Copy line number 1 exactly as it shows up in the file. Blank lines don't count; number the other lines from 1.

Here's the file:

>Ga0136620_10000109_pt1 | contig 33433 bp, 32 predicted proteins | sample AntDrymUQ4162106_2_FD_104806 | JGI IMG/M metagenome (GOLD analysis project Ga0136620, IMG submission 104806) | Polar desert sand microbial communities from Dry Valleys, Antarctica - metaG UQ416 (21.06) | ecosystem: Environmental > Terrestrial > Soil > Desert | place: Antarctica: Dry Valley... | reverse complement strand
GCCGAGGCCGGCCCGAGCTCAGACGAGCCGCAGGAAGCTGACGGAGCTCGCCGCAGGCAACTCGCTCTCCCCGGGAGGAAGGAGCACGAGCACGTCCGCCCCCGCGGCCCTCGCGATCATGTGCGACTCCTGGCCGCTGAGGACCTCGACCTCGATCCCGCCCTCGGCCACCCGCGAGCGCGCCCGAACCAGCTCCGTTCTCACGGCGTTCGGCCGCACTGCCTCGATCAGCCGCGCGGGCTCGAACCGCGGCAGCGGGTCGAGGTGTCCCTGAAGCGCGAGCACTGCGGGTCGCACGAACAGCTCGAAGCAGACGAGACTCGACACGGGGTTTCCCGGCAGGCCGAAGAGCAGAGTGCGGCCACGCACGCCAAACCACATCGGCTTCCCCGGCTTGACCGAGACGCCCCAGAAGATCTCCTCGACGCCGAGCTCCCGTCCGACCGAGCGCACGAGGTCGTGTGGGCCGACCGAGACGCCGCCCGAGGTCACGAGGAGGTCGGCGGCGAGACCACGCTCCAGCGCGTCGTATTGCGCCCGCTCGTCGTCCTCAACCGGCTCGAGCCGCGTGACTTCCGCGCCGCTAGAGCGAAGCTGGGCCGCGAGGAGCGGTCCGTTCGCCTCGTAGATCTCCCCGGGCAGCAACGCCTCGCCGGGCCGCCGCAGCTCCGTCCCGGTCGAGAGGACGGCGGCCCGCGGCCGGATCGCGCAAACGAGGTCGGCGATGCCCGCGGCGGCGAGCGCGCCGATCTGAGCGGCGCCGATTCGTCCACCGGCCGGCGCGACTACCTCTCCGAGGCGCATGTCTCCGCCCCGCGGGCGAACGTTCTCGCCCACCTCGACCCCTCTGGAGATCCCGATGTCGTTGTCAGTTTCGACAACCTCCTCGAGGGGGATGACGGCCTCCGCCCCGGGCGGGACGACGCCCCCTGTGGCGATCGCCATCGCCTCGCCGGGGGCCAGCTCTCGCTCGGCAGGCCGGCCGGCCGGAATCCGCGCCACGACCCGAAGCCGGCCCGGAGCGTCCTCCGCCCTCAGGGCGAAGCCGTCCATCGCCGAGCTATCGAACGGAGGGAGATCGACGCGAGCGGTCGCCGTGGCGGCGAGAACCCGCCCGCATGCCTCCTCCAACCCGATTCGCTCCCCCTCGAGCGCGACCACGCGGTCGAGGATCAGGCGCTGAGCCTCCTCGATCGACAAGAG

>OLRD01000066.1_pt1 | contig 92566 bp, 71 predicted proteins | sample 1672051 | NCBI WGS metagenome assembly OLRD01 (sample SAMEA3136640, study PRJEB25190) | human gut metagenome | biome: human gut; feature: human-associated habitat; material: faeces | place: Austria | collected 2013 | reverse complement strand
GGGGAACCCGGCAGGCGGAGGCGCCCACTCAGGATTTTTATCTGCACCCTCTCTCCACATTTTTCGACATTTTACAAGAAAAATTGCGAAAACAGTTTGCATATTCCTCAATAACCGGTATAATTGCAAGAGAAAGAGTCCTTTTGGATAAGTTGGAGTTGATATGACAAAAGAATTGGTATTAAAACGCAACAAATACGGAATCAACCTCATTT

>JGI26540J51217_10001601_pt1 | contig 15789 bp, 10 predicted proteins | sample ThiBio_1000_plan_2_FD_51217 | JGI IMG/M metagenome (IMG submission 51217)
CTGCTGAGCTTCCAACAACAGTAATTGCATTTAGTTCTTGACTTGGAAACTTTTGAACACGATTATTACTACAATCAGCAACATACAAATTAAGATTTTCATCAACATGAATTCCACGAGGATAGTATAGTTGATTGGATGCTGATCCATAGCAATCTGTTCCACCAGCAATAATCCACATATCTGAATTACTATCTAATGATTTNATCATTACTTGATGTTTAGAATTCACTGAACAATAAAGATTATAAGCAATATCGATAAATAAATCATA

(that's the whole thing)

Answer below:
>Ga0136620_10000109_pt1 | contig 33433 bp, 32 predicted proteins | sample AntDrymUQ4162106_2_FD_104806 | JGI IMG/M metagenome (GOLD analysis project Ga0136620, IMG submission 104806) | Polar desert sand microbial communities from Dry Valleys, Antarctica - metaG UQ416 (21.06) | ecosystem: Environmental > Terrestrial > Soil > Desert | place: Antarctica: Dry Valley... | reverse complement strand